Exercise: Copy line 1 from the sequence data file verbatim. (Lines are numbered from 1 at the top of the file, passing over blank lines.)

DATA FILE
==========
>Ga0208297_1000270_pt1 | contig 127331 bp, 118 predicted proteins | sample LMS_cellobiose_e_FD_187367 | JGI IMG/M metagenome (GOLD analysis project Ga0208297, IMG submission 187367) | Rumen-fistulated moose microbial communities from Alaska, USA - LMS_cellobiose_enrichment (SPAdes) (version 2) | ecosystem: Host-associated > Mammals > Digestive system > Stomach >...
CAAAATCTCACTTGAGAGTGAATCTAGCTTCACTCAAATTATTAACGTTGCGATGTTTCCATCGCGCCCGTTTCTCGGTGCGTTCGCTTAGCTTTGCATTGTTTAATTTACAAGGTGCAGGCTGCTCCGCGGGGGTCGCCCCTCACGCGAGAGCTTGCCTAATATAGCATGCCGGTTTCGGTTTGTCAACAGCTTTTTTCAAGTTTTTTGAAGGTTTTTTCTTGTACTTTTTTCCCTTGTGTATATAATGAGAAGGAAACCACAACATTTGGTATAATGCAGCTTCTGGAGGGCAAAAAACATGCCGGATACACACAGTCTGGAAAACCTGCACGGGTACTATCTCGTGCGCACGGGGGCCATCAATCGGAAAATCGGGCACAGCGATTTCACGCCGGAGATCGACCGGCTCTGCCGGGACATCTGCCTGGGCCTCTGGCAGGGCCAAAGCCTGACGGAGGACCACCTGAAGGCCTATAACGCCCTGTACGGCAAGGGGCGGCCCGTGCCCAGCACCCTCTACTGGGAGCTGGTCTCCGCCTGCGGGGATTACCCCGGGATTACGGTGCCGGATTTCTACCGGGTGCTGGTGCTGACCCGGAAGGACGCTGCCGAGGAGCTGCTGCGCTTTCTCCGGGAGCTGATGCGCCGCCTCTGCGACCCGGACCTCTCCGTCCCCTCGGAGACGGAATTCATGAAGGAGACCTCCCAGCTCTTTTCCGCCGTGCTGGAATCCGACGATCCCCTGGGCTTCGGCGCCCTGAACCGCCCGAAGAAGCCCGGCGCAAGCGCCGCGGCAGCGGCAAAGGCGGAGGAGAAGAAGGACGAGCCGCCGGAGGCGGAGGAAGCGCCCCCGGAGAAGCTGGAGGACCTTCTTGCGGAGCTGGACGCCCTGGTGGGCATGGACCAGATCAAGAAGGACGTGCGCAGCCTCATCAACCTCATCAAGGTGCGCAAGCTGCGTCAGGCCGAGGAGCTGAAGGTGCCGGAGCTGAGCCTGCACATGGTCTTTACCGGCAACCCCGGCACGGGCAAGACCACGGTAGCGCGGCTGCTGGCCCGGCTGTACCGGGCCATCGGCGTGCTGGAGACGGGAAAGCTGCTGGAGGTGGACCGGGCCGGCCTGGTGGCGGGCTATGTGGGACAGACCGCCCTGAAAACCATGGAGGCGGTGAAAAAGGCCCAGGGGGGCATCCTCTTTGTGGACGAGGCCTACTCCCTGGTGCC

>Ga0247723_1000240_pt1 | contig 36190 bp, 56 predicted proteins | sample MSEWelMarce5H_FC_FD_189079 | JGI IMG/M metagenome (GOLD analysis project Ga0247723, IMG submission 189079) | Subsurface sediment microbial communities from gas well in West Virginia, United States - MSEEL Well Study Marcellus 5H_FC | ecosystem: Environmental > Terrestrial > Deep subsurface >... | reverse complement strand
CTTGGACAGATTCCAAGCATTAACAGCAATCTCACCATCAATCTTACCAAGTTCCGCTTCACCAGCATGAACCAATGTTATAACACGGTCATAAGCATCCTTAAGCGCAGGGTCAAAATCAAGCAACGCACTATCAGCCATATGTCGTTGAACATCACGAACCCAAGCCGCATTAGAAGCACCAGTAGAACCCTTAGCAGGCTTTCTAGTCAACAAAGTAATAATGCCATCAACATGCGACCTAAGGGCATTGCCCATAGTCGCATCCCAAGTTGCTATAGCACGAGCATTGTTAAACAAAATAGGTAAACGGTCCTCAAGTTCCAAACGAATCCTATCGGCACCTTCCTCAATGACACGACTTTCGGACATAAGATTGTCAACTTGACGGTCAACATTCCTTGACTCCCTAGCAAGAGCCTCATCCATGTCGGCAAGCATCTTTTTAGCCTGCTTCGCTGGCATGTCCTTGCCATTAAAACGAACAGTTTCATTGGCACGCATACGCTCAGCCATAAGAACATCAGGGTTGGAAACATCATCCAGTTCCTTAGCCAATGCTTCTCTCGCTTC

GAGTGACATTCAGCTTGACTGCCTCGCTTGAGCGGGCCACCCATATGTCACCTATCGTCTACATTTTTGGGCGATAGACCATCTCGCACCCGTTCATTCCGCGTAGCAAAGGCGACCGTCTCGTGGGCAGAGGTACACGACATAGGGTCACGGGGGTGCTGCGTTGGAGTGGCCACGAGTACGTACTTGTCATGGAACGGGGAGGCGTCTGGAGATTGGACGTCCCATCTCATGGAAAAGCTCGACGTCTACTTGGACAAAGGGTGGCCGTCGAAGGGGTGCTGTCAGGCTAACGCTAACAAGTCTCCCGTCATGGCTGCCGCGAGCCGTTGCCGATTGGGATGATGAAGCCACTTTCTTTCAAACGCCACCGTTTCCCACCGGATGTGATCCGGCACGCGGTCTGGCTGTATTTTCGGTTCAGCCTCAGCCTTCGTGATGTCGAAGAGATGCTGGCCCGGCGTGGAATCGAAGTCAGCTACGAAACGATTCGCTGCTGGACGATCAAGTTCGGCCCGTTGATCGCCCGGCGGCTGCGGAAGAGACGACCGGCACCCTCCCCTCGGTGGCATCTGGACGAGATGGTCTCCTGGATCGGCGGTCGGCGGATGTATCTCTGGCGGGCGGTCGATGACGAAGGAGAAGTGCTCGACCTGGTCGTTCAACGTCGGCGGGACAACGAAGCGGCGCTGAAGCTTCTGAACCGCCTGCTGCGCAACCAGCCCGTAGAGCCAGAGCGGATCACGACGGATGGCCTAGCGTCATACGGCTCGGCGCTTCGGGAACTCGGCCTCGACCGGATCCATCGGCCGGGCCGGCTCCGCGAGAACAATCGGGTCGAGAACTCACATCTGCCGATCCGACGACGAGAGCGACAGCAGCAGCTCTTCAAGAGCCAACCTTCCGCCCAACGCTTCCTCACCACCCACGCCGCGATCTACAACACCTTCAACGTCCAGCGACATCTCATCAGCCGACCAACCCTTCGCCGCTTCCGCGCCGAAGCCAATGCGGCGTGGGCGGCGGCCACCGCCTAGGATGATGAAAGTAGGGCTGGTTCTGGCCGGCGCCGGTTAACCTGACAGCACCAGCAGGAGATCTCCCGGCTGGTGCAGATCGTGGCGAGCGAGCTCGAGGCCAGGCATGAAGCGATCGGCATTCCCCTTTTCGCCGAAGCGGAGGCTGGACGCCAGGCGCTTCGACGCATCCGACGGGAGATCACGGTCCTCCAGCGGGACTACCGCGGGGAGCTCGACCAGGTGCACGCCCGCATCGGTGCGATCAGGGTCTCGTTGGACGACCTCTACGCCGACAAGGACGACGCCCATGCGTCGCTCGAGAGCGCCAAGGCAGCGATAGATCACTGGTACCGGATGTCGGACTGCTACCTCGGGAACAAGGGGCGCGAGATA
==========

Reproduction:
>Ga0208297_1000270_pt1 | contig 127331 bp, 118 predicted proteins | sample LMS_cellobiose_e_FD_187367 | JGI IMG/M metagenome (GOLD analysis project Ga0208297, IMG submission 187367) | Rumen-fistulated moose microbial communities from Alaska, USA - LMS_cellobiose_enrichment (SPAdes) (version 2) | ecosystem: Host-associated > Mammals > Digestive system > Stomach >...